On Grieving

I wonder if we’ve lost the ability to grieve. Or maybe just me. Before August 2014, I’d lost only a few people, and those very spread apart. The last one was Joe Murphy in 2007.

The past two weeks, I lost three.

The first was Michael Swartz, last week. I didn’t know him well, but his wife, Emily, was one of my best friends through Stonecoast. She would talk about her Stonecoast friends to Michael, and he would call me her “creepy friend.” He loved creepy things and this was a high compliment, Emily assured me. I got to meet him at graduation last January, and he was so friendly and clearly a great husband and father. His family adored him. Emily texted me in July saying that he was in the hospital with abdominal pains. While I was in London, I heard that it was aggressive cancer, and that he had days to live. Then he was gone.

The GoFundMe campaign to help out with his medical costs and funeral costs is here. 

The second was my father-in-law on Tuesday. I wrote about him yesterday. He died a few hours after my husband Jim arrived to see him. He had a long battle with Parkinson’s and had been in the nursing home for a year or so. It wasn’t a surprise but we still grieve.

The third was my podcast author friend, PG Holyfield. Patrick was one of the first people to step forward to help out with the ISBW forums back in 2006, offering his moderation help. He then went on to write a compelling fantasy mystery called Murder at Avedon Hill, make several podcasts designed to help people (NanoMonkeys!) or talk pop-culture, created an SF website, and generally be a cool person to be around. I heard on Sunday that he, like Michael Swartz, had been suddenly diagnosed with very aggressive cancer, and had days to live. He died last night.

The GoFundMe campaign to support PG’s family is here. 

~~

Around 15 years ago I took a seminar on animal kung fu. I think we were studying crane, or perhaps mantis. I got into a grappling position with my partner, and we waited for further instructions. As Master Ward spoke, I noticed a specific pain shooting up my leg. My partner had been training in Iron Palm, a strict regimented program to toughen the hands and strengthen the grip. During training, you’re not allowed to touch injured people or babies, as you are unaware of the strength in your hands.

(By the way, this is not woo- you know how you can stand in a doorway and press your arms out for 30 seconds and then you step out and your arms rise up on their own? This is the same concept. Squeezing flesh is easier than squeezing sand, and when you squeeze or punch sand for days, it can mess with your perception about how much strength to use for things.)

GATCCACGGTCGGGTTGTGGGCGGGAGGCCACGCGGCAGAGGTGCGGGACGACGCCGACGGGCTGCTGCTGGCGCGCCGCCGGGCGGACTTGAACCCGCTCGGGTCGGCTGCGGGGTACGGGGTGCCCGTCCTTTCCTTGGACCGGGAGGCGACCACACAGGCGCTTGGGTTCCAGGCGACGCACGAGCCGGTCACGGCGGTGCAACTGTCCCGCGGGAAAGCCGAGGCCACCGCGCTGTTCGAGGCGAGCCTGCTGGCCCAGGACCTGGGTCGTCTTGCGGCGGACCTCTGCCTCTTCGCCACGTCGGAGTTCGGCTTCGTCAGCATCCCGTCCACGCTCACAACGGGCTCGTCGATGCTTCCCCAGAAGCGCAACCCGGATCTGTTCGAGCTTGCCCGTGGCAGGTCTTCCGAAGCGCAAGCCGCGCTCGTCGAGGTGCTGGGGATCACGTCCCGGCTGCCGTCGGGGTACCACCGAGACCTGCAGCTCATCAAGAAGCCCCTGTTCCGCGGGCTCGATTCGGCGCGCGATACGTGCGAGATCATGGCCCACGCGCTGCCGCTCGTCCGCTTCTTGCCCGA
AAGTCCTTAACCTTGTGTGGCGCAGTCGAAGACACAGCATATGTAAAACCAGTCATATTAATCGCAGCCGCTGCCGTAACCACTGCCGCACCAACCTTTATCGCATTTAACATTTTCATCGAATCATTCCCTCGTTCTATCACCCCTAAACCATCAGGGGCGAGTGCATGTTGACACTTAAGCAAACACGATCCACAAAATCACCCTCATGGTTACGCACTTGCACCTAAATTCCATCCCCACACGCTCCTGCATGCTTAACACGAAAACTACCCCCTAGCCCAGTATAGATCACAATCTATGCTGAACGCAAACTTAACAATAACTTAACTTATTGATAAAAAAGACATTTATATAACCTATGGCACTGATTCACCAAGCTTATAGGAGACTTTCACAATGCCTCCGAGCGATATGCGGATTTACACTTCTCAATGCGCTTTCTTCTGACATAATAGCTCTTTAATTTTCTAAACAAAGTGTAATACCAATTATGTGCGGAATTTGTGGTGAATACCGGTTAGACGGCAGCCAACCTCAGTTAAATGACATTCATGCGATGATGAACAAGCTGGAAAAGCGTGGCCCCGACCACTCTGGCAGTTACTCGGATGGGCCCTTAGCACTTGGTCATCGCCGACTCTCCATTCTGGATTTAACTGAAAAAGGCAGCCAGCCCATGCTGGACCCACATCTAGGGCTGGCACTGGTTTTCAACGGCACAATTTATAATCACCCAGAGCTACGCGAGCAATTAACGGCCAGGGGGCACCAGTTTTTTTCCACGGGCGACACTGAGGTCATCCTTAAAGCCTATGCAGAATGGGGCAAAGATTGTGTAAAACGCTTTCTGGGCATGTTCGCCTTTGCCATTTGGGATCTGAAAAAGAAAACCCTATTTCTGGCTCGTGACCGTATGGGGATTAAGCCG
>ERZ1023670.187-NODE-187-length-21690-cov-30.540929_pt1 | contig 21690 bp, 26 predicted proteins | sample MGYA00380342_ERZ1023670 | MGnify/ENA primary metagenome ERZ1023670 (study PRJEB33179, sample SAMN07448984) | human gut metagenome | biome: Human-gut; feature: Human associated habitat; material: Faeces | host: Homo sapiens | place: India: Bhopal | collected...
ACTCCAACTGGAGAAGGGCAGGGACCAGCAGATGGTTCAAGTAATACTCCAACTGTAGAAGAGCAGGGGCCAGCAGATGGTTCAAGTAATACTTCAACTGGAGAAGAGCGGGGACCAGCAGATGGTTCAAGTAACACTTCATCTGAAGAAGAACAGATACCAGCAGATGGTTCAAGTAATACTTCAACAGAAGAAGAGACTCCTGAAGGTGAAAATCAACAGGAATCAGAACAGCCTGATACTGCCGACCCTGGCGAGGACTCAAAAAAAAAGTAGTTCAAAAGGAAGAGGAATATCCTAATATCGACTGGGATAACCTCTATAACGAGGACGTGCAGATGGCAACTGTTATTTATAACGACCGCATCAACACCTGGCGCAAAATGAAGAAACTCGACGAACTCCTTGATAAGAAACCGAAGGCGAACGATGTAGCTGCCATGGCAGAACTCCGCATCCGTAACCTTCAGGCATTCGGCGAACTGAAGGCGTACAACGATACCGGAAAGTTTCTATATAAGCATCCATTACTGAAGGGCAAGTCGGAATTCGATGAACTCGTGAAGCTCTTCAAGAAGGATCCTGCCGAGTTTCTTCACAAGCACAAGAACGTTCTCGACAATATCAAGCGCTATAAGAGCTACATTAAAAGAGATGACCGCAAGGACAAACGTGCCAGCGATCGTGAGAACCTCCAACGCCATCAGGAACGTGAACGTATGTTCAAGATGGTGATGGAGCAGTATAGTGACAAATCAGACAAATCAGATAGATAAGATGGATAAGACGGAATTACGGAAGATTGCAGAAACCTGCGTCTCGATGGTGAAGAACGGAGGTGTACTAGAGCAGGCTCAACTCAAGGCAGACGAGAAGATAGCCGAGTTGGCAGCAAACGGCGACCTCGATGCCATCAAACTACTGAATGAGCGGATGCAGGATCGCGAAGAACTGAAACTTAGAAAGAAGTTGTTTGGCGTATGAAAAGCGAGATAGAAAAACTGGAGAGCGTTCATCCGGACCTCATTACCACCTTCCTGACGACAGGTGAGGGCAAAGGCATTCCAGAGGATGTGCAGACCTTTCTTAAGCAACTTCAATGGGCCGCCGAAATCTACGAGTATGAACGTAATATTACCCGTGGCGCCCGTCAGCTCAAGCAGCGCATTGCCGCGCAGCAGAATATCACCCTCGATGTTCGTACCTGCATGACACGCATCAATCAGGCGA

So shooting pain. I looked down and my partner had my ankle in a very painful grip. We weren’t grappling at the moment, remember. We had gotten into position and were listening to our master talk. This was just him holding onto my leg, or so he thought. I pointed out what he was doing and he let go, horrified.

His thumb left a bruise on my ankle for over a week.

~

I’m not weeping. I’ve cried a little, but mostly I’m just walking around, numb, not sure what to do. Part of my brain says, “you’re not crying and you’re not mourning these people 100% of the day, so you’re obviously fine.” People ask me if I’m find and I say yes, clearly I’m not sobbing and I’m not dwelling on everything, so I must be fine, right?

I even feel weird writing this post. It wasn’t my husband, or my father, and while I liked and admired PG very much, others in our community were closer to him. Do I deserve to grieve?

I don’t know what one does while grieving. Sitting here feels wasteful. I don’t know what to do.

Instead of feeling punched, something that can definitely cause me to cry, I feel as though something has closed around me and left a thumbprint of a bruise.

~

A few months ago someone I know had a cancer scare, and we had a few tense days. I wasn’t crying, I wasn’t weeping, I wasn’t sitting around fretting. I went about my day and tried to be logical and practical, what can we do if the bad news comes? When the news came in that it wasn’t cancer, I expressed congratulations, got off the phone and lay on the couch and fell asleep for two solid hours. I didn’t know I was that stressed, but my body did.

I tried to learn something from that, that even if I’m not going OMG ANGRY or OMG SAD or OMG TEARS or OMG STRESS in the conscious brain, the subconscious is probably boiling merrily in the background and I should be kind to myself regardless.

Strange to think of grief as boiling merrily. Bad metaphor. Right now it feels like concrete hardening.